This essay about constitutional limits on criminal coercion concerns a piece of a larger puzzle; how freedom of expression impinges on crimes that involve communication. The essay has two interrelated purposes. One is to reach some rather specific conclusions about the kinds of coercive threats that enjoy constitutional protection and to suggest how legislative formulations of criminal coercion can minimize coverage of such threats. The second purpose, more general and theoretical, is to show how the boundaries of freedom of expression can be understood and how courts can employ those boundaries to arrive at specific tests of constitutional protection. The theory is brought to bear to resolve the practical questions, and the answers to the practical questions provide one very important test of the soundness of the theoretical claims.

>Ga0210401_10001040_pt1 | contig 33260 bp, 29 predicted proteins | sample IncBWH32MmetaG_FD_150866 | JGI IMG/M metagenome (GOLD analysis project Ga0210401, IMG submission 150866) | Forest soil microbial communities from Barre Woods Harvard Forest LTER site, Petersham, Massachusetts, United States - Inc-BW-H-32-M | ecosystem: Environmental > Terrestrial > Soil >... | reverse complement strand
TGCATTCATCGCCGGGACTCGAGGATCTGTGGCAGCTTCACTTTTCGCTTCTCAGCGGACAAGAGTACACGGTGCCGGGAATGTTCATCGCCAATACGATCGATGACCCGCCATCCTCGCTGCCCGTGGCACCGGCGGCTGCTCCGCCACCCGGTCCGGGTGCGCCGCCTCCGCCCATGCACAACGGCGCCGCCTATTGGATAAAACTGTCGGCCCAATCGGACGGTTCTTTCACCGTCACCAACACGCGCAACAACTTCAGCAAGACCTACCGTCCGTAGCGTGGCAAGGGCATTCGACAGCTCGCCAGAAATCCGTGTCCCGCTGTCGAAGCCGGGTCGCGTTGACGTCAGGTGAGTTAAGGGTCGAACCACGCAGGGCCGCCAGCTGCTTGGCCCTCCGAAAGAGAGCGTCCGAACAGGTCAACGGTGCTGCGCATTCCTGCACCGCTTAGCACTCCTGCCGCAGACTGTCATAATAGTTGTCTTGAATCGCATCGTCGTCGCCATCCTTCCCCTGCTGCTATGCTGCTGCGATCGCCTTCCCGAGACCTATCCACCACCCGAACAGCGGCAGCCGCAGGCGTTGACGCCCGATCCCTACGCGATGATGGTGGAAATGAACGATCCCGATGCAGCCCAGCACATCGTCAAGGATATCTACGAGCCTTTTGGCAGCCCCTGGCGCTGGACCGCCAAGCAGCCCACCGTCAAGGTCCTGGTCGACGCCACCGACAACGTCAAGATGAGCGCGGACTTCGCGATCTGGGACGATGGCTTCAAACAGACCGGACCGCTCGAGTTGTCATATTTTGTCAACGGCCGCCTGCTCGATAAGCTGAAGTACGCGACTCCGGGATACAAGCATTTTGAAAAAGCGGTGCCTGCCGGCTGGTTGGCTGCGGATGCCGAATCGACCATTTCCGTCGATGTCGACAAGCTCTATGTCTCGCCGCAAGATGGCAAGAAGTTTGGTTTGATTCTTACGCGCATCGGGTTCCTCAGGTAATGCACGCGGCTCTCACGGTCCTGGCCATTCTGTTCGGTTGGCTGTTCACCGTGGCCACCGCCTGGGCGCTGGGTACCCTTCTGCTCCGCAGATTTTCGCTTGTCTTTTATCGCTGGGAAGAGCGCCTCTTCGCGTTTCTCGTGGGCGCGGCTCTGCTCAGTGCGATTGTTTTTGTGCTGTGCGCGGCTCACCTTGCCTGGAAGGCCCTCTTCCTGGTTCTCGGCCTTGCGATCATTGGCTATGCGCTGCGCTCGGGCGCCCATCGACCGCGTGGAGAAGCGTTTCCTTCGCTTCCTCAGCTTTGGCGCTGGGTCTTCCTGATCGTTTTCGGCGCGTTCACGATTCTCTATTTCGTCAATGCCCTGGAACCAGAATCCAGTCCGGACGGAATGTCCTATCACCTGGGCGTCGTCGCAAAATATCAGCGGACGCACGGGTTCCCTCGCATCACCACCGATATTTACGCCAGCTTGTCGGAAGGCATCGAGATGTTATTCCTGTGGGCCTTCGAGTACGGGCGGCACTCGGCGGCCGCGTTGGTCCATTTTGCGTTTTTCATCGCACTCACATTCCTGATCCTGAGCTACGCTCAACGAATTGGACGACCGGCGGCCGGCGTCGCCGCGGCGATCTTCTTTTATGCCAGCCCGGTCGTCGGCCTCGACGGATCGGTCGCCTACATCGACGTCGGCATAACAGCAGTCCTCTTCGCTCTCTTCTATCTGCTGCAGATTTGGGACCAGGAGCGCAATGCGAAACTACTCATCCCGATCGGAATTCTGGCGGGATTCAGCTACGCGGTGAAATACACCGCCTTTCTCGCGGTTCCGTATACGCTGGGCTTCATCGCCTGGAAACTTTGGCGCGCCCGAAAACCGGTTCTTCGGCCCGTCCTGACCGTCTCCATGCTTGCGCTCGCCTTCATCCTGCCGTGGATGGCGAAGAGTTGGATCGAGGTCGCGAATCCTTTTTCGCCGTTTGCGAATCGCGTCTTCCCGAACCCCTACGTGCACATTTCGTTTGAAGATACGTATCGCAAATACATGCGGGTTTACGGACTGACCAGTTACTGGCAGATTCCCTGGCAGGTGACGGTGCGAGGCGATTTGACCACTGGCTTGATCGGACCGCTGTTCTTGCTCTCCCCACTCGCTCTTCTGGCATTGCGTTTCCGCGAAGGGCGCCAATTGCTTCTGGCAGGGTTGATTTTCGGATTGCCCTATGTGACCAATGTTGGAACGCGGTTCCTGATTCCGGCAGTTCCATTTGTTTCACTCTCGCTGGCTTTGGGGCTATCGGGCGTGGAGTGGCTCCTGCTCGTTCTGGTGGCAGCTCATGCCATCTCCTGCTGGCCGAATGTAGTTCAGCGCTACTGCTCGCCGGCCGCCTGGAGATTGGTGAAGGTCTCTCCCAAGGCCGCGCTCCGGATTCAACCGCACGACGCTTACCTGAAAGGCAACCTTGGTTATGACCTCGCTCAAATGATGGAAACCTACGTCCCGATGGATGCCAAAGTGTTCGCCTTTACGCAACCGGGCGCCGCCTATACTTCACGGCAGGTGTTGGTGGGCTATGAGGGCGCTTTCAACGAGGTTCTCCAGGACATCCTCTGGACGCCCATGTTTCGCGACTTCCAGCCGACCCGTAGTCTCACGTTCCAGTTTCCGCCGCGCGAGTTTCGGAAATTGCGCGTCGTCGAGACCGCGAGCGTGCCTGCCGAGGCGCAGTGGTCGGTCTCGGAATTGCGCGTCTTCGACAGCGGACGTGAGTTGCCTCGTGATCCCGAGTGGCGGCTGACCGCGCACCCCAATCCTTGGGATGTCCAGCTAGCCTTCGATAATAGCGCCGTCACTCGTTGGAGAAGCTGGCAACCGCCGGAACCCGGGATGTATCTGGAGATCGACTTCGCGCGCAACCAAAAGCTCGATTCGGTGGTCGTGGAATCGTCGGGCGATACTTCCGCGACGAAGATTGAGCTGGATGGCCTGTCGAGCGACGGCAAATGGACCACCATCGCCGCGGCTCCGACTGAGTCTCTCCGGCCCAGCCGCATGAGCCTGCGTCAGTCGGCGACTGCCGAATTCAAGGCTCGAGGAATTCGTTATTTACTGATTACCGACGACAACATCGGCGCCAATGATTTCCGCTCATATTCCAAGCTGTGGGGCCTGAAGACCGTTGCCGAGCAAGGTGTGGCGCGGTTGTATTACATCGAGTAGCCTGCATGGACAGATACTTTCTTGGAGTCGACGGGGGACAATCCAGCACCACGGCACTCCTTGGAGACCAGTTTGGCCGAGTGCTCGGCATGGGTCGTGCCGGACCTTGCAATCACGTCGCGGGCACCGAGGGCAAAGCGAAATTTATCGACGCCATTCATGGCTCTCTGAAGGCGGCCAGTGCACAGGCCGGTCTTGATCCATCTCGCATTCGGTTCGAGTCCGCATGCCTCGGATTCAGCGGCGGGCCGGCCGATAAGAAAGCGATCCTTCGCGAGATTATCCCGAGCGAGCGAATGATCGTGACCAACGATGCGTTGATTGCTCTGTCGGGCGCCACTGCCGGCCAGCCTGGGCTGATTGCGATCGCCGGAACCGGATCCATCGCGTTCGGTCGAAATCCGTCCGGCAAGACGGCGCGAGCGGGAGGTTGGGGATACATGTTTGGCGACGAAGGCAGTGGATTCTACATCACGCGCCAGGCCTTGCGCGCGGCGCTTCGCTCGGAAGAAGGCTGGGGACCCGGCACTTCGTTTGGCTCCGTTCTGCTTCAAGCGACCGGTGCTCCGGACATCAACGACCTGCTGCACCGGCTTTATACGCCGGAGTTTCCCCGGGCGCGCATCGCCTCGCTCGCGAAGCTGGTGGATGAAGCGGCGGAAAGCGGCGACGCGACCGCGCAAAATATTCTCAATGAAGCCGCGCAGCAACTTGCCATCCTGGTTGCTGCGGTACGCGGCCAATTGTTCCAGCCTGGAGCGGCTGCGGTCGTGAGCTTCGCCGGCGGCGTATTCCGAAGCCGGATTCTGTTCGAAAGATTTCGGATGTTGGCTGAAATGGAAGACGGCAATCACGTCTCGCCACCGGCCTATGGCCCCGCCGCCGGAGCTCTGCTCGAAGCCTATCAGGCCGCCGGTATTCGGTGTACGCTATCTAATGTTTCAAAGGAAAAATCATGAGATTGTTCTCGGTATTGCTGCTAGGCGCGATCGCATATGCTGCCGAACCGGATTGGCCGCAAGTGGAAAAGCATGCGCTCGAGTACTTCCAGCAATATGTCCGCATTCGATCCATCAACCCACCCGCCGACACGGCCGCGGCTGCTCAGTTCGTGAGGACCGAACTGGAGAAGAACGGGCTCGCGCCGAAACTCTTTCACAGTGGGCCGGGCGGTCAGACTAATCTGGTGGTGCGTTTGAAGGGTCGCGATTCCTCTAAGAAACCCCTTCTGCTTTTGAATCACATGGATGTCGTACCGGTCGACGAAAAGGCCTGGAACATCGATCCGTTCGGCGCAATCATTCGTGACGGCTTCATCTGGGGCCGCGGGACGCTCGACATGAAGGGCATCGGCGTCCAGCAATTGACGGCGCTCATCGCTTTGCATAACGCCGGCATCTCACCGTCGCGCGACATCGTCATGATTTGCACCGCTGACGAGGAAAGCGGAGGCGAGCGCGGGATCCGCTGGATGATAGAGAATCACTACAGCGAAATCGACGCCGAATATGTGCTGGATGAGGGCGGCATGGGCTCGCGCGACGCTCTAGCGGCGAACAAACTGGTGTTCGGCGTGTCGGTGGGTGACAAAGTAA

Constitutional Law | Criminal Law | Law
Criminal Coercion and Freedom of Speech,
Nw. U. L. Rev.
Available at: https://scholarship.law.columbia.edu/faculty_scholarship/3818